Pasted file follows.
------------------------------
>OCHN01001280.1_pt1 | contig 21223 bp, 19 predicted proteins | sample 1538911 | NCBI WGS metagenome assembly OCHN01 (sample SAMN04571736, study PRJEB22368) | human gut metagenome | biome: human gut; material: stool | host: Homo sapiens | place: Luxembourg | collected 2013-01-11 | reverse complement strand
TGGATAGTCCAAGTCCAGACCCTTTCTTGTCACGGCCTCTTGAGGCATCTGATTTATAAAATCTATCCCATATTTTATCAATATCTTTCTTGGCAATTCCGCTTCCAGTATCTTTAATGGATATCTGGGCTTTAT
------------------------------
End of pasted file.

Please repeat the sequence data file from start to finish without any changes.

>OCHN01001280.1_pt1 | contig 21223 bp, 19 predicted proteins | sample 1538911 | NCBI WGS metagenome assembly OCHN01 (sample SAMN04571736, study PRJEB22368) | human gut metagenome | biome: human gut; material: stool | host: Homo sapiens | place: Luxembourg | collected 2013-01-11 | reverse complement strand
TGGATAGTCCAAGTCCAGACCCTTTCTTGTCACGGCCTCTTGAGGCATCTGATTTATAAAATCTATCCCATATTTTATCAATATCTTTCTTGGCAATTCCGCTTCCAGTATCTTTAATGGATATCTGGGCTTTAT